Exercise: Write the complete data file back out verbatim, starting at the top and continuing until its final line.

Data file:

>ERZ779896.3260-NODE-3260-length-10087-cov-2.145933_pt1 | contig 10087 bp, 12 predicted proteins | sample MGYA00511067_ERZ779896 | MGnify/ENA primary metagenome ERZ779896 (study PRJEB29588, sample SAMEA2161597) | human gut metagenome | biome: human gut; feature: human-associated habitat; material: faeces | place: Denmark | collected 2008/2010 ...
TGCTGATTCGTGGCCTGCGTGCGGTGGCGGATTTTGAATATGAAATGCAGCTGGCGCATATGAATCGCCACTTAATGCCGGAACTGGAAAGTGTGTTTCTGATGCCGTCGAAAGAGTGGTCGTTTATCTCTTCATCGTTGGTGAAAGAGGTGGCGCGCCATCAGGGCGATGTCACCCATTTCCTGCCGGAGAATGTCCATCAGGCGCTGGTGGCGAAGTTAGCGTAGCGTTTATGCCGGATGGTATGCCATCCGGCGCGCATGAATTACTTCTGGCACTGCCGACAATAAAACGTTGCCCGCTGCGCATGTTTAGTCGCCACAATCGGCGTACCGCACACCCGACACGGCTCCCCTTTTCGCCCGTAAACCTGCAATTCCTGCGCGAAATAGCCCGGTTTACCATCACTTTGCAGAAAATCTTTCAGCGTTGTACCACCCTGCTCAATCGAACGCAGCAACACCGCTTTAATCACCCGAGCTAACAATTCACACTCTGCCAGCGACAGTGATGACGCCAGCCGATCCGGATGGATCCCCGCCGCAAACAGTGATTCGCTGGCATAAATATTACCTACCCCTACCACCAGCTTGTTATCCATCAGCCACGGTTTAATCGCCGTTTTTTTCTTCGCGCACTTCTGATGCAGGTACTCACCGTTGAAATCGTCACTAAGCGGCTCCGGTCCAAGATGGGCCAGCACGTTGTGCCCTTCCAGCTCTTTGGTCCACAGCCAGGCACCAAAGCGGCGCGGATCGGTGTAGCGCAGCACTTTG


>ERZ779896.3260-NODE-3260-length-10087-cov-2.145933_pt1 | contig 10087 bp, 12 predicted proteins | sample MGYA00511067_ERZ779896 | MGnify/ENA primary metagenome ERZ779896 (study PRJEB29588, sample SAMEA2161597) | human gut metagenome | biome: human gut; feature: human-associated habitat; material: faeces | place: Denmark | collected 2008/2010 ...
TGCTGATTCGTGGCCTGCGTGCGGTGGCGGATTTTGAATATGAAATGCAGCTGGCGCATATGAATCGCCACTTAATGCCGGAACTGGAAAGTGTGTTTCTGATGCCGTCGAAAGAGTGGTCGTTTATCTCTTCATCGTTGGTGAAAGAGGTGGCGCGCCATCAGGGCGATGTCACCCATTTCCTGCCGGAGAATGTCCATCAGGCGCTGGTGGCGAAGTTAGCGTAGCGTTTATGCCGGATGGTATGCCATCCGGCGCGCATGAATTACTTCTGGCACTGCCGACAATAAAACGTTGCCCGCTGCGCATGTTTAGTCGCCACAATCGGCGTACCGCACACCCGACACGGCTCCCCTTTTCGCCCGTAAACCTGCAATTCCTGCGCGAAATAGCCCGGTTTACCATCACTTTGCAGAAAATCTTTCAGCGTTGTACCACCCTGCTCAATCGAACGCAGCAACACCGCTTTAATCACCCGAGCTAACAATTCACACTCTGCCAGCGACAGTGATGACGCCAGCCGATCCGGATGGATCCCCGCCGCAAACAGTGATTCGCTGGCATAAATATTACCTACCCCTACCACCAGCTTGTTATCCATCAGCCACGGTTTAATCGCCGTTTTTTTCTTCGCGCACTTCTGATGCAGGTACTCACCGTTGAAATCGTCACTAAGCGGCTCCGGTCCAAGATGGGCCAGCACGTTGTGCCCTTCCAGCTCTTTGGTCCACAGCCAGGCACCAAAGCGGCGCGGATCGGTGTAGCGCAGCACTTTG